Proceedings against ex-President Trump: forgery, fraud, conspiracy


Trump and three of his children are threatened with billions in fines and business bans. The Attorney General speaks of a "range of fraud".

Donald Trump sits next to three of his children

Under pressure: Donald Trump with his children Invanka, Donald and Eric in Washington in 2014 Photo: Evan Vucci/ap

NEW YORK taz | The former US President is said to have inflated his fortune by "billions of dollars" in order to get better credit and cheaper insurance terms. One of his tricks is said to have included tripling the size of his New York penthouse apartment. That's how Letitia James, the attorney general and attorney general for the state of New York, described it in a press conference on Wednesday.

After three and a half years of investigating the Trump Organization's business practices, she plans to file a civil lawsuit for fraud and counterfeiting against Donald Trump and his three eldest children, Donald, Ivanka and Eric. If convicted, they risk a five-year ban from doing business in New York and a fine of up to $250 million. Because of their entrepreneurial machinations, they are also threatened with criminal proceedings.

James has summarized her investigations into the business practices of the Trump Organization on 222 pages. She describes events in New York City that precede the years of the Trump presidency. At her press conference, she spoke of an "amazing range of fraud". Referring to a book in which Trump described his business dealings, she said, "This is not the art of dealing, it is the art of stealing."

When James was summoned, Trump refused to testify a few weeks ago. He invoked the Fifth Amendment - the right not to incriminate oneself. On Wednesday evening he went in the right-wing Fox TV station in the counteroffensive. He denied all allegations and described in detail that his company was "great", the "best" and the "strongest".

Trump under legal pressure

For Trump, this Wednesday was a day of political and legal blows. For now, it's unclear if the trial James is seeking will actually materialize. But it is already certain that another trial against the Trump Organization will be opened in New York at the end of October. It is also about illegal business practices and tax evasion by the group.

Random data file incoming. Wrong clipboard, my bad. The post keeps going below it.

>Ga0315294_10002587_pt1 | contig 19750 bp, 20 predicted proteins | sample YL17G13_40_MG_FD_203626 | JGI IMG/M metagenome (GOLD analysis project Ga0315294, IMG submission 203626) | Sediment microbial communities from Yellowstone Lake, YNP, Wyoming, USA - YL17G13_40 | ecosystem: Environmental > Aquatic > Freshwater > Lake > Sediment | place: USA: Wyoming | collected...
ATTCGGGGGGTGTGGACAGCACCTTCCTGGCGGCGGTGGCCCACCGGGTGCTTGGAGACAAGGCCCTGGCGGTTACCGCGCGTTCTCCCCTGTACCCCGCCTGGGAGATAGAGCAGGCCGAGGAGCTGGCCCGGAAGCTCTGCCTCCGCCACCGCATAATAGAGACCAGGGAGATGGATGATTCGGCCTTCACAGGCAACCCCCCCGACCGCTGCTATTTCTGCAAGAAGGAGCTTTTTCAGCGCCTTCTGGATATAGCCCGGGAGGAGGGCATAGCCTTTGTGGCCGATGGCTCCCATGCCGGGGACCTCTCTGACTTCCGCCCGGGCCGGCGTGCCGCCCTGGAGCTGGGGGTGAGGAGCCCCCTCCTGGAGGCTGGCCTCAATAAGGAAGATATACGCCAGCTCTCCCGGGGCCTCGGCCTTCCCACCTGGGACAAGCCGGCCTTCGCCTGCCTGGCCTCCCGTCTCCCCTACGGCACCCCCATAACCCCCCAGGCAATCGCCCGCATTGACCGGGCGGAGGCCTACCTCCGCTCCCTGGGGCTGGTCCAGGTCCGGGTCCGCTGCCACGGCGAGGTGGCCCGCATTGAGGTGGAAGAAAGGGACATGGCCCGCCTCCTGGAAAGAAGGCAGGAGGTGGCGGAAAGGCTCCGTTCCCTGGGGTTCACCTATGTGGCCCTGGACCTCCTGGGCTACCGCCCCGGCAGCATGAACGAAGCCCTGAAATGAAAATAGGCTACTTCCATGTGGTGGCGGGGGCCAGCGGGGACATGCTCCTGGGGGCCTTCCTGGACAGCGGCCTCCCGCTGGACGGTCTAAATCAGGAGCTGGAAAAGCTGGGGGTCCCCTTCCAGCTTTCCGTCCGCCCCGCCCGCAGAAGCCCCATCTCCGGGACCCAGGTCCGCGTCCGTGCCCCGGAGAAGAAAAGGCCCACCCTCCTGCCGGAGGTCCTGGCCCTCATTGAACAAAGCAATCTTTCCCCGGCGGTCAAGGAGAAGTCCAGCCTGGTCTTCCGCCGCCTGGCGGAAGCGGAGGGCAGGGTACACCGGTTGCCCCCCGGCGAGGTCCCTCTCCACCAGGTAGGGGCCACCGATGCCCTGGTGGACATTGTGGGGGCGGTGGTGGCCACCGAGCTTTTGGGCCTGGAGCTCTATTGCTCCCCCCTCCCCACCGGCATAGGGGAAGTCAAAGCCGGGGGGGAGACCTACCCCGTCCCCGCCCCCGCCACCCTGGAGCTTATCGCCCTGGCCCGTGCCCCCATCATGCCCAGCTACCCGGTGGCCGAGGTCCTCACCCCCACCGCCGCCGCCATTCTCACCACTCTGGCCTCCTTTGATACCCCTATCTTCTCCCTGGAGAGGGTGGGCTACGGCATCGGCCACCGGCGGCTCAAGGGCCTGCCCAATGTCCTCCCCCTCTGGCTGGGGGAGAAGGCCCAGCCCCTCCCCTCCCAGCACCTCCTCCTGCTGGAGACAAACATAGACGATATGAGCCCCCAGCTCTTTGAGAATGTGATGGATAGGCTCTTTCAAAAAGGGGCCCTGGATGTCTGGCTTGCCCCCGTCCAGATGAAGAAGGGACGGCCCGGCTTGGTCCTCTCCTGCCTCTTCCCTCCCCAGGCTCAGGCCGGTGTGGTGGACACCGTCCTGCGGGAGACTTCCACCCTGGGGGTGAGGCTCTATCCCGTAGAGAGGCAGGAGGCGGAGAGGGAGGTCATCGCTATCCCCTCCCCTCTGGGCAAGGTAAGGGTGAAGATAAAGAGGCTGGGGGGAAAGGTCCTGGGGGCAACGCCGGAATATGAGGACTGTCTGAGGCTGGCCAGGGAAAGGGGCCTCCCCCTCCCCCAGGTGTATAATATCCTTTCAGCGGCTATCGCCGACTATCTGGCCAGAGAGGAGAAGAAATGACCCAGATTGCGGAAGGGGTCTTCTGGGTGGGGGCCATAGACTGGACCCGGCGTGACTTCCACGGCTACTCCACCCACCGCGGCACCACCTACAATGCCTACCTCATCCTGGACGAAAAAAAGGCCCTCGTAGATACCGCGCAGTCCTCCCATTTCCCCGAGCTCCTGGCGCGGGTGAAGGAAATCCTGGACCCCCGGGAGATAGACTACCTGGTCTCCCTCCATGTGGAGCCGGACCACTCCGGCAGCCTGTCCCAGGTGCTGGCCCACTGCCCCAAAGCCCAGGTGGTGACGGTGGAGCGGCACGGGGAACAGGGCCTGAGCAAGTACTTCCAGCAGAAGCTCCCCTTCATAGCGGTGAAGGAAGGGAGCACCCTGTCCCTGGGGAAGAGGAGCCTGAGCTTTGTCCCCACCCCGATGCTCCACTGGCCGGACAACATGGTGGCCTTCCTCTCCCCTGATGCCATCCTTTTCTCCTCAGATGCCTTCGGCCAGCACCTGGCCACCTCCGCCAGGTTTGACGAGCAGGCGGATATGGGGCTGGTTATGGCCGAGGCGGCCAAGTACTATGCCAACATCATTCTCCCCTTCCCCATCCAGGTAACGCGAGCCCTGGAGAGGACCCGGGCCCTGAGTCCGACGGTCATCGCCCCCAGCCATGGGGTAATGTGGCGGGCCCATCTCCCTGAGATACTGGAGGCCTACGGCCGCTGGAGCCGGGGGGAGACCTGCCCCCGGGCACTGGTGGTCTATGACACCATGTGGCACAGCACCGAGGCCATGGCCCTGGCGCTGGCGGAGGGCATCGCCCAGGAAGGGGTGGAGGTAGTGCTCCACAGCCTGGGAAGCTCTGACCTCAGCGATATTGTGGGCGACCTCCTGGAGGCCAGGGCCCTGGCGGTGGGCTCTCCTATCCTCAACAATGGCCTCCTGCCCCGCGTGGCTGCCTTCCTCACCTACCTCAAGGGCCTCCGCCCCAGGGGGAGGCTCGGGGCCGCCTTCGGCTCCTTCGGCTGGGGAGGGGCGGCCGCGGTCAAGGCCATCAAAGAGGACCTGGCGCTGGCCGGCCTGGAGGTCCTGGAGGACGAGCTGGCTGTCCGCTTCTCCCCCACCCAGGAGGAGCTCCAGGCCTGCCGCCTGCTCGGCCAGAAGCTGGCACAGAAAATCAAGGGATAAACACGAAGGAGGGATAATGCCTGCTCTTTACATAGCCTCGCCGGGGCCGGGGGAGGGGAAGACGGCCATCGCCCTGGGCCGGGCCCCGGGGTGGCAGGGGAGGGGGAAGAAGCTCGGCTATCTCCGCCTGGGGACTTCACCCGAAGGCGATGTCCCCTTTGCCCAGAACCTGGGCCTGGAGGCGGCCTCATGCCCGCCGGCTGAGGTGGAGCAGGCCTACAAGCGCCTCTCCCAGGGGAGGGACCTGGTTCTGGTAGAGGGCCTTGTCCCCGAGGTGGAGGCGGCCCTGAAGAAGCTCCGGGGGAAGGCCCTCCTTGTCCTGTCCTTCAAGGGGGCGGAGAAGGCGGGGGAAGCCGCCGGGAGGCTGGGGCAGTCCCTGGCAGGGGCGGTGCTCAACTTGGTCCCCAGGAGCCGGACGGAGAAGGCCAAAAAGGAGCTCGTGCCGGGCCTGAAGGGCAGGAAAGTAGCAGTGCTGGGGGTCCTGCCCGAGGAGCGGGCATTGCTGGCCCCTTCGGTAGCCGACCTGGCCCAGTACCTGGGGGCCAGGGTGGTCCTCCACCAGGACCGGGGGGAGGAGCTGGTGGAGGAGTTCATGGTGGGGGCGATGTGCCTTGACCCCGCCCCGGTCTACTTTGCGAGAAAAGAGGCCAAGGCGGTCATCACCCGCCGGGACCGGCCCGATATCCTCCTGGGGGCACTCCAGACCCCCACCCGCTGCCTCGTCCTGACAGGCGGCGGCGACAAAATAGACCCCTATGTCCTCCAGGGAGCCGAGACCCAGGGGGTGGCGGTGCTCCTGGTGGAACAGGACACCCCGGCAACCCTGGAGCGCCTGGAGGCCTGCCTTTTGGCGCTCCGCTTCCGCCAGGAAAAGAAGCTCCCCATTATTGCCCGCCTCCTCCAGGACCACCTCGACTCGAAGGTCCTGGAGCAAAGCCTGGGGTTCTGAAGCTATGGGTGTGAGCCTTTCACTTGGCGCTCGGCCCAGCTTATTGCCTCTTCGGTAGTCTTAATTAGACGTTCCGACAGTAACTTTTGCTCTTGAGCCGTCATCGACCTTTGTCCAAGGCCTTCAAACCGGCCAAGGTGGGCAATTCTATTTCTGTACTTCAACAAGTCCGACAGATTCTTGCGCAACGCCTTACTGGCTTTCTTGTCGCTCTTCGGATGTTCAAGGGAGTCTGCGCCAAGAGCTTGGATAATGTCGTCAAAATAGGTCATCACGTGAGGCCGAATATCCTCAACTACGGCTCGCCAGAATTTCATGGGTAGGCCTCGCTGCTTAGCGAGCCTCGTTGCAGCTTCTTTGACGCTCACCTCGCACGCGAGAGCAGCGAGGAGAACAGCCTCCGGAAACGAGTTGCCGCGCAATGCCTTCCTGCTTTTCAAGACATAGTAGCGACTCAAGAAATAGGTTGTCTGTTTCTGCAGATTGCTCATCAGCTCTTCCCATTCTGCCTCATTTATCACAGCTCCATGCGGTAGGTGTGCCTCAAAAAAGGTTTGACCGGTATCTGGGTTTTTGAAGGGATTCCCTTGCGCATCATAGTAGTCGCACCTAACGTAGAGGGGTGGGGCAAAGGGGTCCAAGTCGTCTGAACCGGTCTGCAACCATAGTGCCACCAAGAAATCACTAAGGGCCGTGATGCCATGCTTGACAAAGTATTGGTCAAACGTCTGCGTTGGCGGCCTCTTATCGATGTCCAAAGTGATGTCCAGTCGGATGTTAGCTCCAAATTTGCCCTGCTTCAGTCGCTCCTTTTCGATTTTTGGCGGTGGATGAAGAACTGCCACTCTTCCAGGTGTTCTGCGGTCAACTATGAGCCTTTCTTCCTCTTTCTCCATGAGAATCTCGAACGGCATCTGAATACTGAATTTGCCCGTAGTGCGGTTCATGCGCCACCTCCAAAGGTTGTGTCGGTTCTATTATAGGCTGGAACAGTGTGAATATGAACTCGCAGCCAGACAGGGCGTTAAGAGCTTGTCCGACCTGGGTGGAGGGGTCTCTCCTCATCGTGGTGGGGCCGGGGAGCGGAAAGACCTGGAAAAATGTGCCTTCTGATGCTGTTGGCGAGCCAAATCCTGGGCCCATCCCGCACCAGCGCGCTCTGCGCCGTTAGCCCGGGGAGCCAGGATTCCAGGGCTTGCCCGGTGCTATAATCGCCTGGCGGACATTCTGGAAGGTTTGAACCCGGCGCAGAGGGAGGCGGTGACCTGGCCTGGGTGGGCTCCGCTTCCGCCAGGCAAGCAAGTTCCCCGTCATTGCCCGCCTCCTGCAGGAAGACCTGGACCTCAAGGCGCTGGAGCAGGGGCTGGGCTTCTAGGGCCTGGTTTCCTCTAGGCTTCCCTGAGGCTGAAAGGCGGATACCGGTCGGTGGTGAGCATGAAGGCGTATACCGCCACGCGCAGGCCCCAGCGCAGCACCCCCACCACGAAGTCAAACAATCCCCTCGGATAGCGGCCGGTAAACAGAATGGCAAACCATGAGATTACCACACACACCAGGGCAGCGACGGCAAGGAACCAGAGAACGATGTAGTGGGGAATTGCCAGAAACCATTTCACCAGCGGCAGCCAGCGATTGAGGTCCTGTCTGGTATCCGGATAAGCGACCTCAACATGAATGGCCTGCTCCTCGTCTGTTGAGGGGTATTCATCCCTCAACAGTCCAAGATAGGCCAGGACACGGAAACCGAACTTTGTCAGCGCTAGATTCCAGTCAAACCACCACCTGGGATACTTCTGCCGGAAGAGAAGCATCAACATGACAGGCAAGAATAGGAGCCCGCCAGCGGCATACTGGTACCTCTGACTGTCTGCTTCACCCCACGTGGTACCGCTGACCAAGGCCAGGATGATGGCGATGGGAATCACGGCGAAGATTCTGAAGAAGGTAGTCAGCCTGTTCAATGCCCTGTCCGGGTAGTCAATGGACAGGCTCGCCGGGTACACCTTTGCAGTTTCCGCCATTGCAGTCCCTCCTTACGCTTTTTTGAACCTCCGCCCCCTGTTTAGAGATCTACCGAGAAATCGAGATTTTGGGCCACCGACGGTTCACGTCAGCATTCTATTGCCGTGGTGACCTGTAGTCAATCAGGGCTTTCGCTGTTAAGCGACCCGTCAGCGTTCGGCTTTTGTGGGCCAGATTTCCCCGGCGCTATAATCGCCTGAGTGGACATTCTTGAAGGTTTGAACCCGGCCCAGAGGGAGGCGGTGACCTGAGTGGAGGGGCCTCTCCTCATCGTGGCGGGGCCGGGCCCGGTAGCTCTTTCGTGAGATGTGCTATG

Trump's former chief financial officer, Allen Weisselberg, who has benefited from multimillion-dollar undeclared grants for years, could become a liability for his former boss. Weisselberg has pleaded guilty to 15 criminal offenses in the hope of a light sentence. As part of the debt settlement, Trump's longtime and loyal collaborator must testify in the process. Weisselmann knew the machinations of the Trump Organization from the inside.

Trump is also coming under increasing legal and political pressure in the US capital and in the state of Georgia. After half a century as a businessman and four years as US President, he managed to intimidate and largely fend off investigators with threats and out-of-court settlements, but he is increasingly unable to do so.

In Washington, the Special Inquiry Committee hearings on January 6th move on. Trump's role is in the violent Storming the US Capitol in the foreground. The special committee can only condemn Trump politically, but not legally. But at the same time, the Justice Department in Washington is continuing to investigate Trump. After indicting hundreds of Capitol stormers, it is investigating whether Trump may be criminally responsible for the incident.

African American politicians vs. Trump

In another case against the ex-president, the US Department of Justice achieved a legal success on Wednesday. Trump had tried the evaluation of a house search in his Florida residence Mar-a-Lago seized documents to stop. A judge in Florida followed him and stopped the evaluation. But this Wednesday, three appeal judges ruled that the inspection of the documents, including thousands of secret documents, can continue immediately.

New York Democrat James is one of several African American politicians who are prosecuting Trump's machinations. In Georgia, prosecutor Fanni T. Willis is investigating the pressure the ex-president put on Georgia Secretary of State Brad Raffensperger, who is responsible for organizing the elections, after the 2020 election. "Find 11,780 votes!" Trump is said to have demanded during a phone call to State Secretary Raffensperger after his election defeat in Georgia.

That number of ballots would have been needed to turn Democrat Joe Biden's victory in Georgia into a Trump victory. In Georgia, prosecutor Willis has already subpoenaed two close Trump associates: former New York Mayor Rudolph Giuliani and South Carolina Republican Lindsey Graham. Trump accuses both women of running a “witch hunt” against him.



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